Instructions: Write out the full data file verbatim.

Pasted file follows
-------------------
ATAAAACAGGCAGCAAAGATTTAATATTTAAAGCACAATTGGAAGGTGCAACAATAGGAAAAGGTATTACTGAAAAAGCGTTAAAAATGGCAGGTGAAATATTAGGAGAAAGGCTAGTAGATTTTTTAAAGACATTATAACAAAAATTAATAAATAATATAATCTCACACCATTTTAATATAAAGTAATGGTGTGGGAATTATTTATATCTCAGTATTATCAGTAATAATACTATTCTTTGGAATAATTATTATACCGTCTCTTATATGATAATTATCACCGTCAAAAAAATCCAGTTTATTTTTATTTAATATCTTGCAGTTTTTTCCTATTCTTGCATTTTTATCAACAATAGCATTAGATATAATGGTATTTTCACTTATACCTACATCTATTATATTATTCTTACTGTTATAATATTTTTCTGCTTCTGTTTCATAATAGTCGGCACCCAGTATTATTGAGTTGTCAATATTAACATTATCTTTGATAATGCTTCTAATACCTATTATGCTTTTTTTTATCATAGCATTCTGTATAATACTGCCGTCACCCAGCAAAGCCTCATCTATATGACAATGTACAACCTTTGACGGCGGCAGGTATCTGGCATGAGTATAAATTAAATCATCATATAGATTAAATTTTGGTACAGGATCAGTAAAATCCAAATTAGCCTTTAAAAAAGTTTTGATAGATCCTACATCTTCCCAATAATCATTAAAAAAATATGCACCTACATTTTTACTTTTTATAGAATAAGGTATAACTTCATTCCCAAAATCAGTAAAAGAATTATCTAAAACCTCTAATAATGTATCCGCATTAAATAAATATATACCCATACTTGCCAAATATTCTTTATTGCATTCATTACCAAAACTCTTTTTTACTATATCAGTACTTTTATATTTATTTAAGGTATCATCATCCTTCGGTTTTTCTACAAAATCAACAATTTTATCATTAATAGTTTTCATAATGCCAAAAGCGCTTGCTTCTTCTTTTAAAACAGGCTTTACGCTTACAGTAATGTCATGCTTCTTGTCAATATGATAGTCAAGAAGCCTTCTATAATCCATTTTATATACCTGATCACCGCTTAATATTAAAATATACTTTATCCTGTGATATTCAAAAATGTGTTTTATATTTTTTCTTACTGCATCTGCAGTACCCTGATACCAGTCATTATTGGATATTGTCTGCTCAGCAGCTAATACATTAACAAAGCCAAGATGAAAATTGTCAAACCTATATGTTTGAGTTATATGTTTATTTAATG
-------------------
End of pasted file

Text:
ATAAAACAGGCAGCAAAGATTTAATATTTAAAGCACAATTGGAAGGTGCAACAATAGGAAAAGGTATTACTGAAAAAGCGTTAAAAATGGCAGGTGAAATATTAGGAGAAAGGCTAGTAGATTTTTTAAAGACATTATAACAAAAATTAATAAATAATATAATCTCACACCATTTTAATATAAAGTAATGGTGTGGGAATTATTTATATCTCAGTATTATCAGTAATAATACTATTCTTTGGAATAATTATTATACCGTCTCTTATATGATAATTATCACCGTCAAAAAAATCCAGTTTATTTTTATTTAATATCTTGCAGTTTTTTCCTATTCTTGCATTTTTATCAACAATAGCATTAGATATAATGGTATTTTCACTTATACCTACATCTATTATATTATTCTTACTGTTATAATATTTTTCTGCTTCTGTTTCATAATAGTCGGCACCCAGTATTATTGAGTTGTCAATATTAACATTATCTTTGATAATGCTTCTAATACCTATTATGCTTTTTTTTATCATAGCATTCTGTATAATACTGCCGTCACCCAGCAAAGCCTCATCTATATGACAATGTACAACCTTTGACGGCGGCAGGTATCTGGCATGAGTATAAATTAAATCATCATATAGATTAAATTTTGGTACAGGATCAGTAAAATCCAAATTAGCCTTTAAAAAAGTTTTGATAGATCCTACATCTTCCCAATAATCATTAAAAAAATATGCACCTACATTTTTACTTTTTATAGAATAAGGTATAACTTCATTCCCAAAATCAGTAAAAGAATTATCTAAAACCTCTAATAATGTATCCGCATTAAATAAATATATACCCATACTTGCCAAATATTCTTTATTGCATTCATTACCAAAACTCTTTTTTACTATATCAGTACTTTTATATTTATTTAAGGTATCATCATCCTTCGGTTTTTCTACAAAATCAACAATTTTATCATTAATAGTTTTCATAATGCCAAAAGCGCTTGCTTCTTCTTTTAAAACAGGCTTTACGCTTACAGTAATGTCATGCTTCTTGTCAATATGATAGTCAAGAAGCCTTCTATAATCCATTTTATATACCTGATCACCGCTTAATATTAAAATATACTTTATCCTGTGATATTCAAAAATGTGTTTTATATTTTTTCTTACTGCATCTGCAGTACCCTGATACCAGTCATTATTGGATATTGTCTGCTCAGCAGCTAATACATTAACAAAGCCAAGATGAAAATTGTCAAACCTATATGTTTGAGTTATATGTTTATTTAATG